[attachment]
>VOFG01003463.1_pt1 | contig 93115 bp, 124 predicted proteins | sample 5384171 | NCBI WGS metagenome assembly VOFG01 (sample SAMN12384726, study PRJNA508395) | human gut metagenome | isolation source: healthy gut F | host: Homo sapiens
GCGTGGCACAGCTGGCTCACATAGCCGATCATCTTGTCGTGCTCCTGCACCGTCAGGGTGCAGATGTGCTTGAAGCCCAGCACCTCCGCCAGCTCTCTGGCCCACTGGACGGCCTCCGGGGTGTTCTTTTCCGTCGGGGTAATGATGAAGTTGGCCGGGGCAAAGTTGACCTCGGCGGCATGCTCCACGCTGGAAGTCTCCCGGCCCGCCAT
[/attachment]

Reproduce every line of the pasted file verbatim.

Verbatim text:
>VOFG01003463.1_pt1 | contig 93115 bp, 124 predicted proteins | sample 5384171 | NCBI WGS metagenome assembly VOFG01 (sample SAMN12384726, study PRJNA508395) | human gut metagenome | isolation source: healthy gut F | host: Homo sapiens
GCGTGGCACAGCTGGCTCACATAGCCGATCATCTTGTCGTGCTCCTGCACCGTCAGGGTGCAGATGTGCTTGAAGCCCAGCACCTCCGCCAGCTCTCTGGCCCACTGGACGGCCTCCGGGGTGTTCTTTTCCGTCGGGGTAATGATGAAGTTGGCCGGGGCAAAGTTGACCTCGGCGGCATGCTCCACGCTGGAAGTCTCCCGGCCCGCCAT